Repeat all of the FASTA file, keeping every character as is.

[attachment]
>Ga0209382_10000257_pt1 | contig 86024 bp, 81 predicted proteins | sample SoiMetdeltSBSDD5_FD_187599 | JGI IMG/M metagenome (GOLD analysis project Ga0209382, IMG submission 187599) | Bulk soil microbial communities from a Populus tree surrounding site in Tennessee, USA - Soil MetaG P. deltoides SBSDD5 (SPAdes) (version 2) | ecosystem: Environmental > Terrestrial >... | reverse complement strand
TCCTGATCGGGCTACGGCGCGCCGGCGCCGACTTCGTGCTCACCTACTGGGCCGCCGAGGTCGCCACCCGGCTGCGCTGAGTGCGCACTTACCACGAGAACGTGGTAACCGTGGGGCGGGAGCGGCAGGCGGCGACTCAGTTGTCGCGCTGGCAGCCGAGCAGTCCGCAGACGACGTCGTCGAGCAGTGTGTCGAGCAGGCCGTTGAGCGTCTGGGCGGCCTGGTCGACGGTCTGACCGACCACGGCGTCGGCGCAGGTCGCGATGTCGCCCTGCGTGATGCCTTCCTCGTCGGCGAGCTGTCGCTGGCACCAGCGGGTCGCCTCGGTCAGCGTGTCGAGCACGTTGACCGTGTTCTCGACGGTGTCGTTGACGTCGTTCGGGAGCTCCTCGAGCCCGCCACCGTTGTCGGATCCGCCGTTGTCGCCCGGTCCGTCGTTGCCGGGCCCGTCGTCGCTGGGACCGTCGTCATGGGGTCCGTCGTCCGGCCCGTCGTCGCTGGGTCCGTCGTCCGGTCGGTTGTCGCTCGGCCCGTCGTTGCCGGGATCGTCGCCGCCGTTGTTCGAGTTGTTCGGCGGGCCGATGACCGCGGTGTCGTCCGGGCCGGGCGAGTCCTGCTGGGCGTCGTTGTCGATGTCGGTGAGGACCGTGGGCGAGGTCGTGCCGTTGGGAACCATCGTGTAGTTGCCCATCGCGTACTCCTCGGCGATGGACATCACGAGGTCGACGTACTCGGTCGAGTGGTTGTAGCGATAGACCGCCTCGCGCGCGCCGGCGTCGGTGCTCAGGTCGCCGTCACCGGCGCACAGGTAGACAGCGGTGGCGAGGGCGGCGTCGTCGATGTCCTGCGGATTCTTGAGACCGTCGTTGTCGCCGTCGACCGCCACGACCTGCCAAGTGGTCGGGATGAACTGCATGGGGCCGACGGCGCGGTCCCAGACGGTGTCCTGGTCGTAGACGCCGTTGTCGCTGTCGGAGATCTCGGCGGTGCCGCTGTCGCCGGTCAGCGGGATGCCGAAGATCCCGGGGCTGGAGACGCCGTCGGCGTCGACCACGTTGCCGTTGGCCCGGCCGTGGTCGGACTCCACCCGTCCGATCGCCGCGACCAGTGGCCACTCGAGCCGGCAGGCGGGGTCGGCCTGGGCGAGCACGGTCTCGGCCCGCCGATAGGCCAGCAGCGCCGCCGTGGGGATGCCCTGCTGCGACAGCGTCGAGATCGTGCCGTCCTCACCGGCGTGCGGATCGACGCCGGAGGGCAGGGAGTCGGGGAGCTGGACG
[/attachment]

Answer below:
>Ga0209382_10000257_pt1 | contig 86024 bp, 81 predicted proteins | sample SoiMetdeltSBSDD5_FD_187599 | JGI IMG/M metagenome (GOLD analysis project Ga0209382, IMG submission 187599) | Bulk soil microbial communities from a Populus tree surrounding site in Tennessee, USA - Soil MetaG P. deltoides SBSDD5 (SPAdes) (version 2) | ecosystem: Environmental > Terrestrial >... | reverse complement strand
TCCTGATCGGGCTACGGCGCGCCGGCGCCGACTTCGTGCTCACCTACTGGGCCGCCGAGGTCGCCACCCGGCTGCGCTGAGTGCGCACTTACCACGAGAACGTGGTAACCGTGGGGCGGGAGCGGCAGGCGGCGACTCAGTTGTCGCGCTGGCAGCCGAGCAGTCCGCAGACGACGTCGTCGAGCAGTGTGTCGAGCAGGCCGTTGAGCGTCTGGGCGGCCTGGTCGACGGTCTGACCGACCACGGCGTCGGCGCAGGTCGCGATGTCGCCCTGCGTGATGCCTTCCTCGTCGGCGAGCTGTCGCTGGCACCAGCGGGTCGCCTCGGTCAGCGTGTCGAGCACGTTGACCGTGTTCTCGACGGTGTCGTTGACGTCGTTCGGGAGCTCCTCGAGCCCGCCACCGTTGTCGGATCCGCCGTTGTCGCCCGGTCCGTCGTTGCCGGGCCCGTCGTCGCTGGGACCGTCGTCATGGGGTCCGTCGTCCGGCCCGTCGTCGCTGGGTCCGTCGTCCGGTCGGTTGTCGCTCGGCCCGTCGTTGCCGGGATCGTCGCCGCCGTTGTTCGAGTTGTTCGGCGGGCCGATGACCGCGGTGTCGTCCGGGCCGGGCGAGTCCTGCTGGGCGTCGTTGTCGATGTCGGTGAGGACCGTGGGCGAGGTCGTGCCGTTGGGAACCATCGTGTAGTTGCCCATCGCGTACTCCTCGGCGATGGACATCACGAGGTCGACGTACTCGGTCGAGTGGTTGTAGCGATAGACCGCCTCGCGCGCGCCGGCGTCGGTGCTCAGGTCGCCGTCACCGGCGCACAGGTAGACAGCGGTGGCGAGGGCGGCGTCGTCGATGTCCTGCGGATTCTTGAGACCGTCGTTGTCGCCGTCGACCGCCACGACCTGCCAAGTGGTCGGGATGAACTGCATGGGGCCGACGGCGCGGTCCCAGACGGTGTCCTGGTCGTAGACGCCGTTGTCGCTGTCGGAGATCTCGGCGGTGCCGCTGTCGCCGGTCAGCGGGATGCCGAAGATCCCGGGGCTGGAGACGCCGTCGGCGTCGACCACGTTGCCGTTGGCCCGGCCGTGGTCGGACTCCACCCGTCCGATCGCCGCGACCAGTGGCCACTCGAGCCGGCAGGCGGGGTCGGCCTGGGCGAGCACGGTCTCGGCCCGCCGATAGGCCAGCAGCGCCGCCGTGGGGATGCCCTGCTGCGACAGCGTCGAGATCGTGCCGTCCTCACCGGCGTGCGGATCGACGCCGGAGGGCAGGGAGTCGGGGAGCTGGACG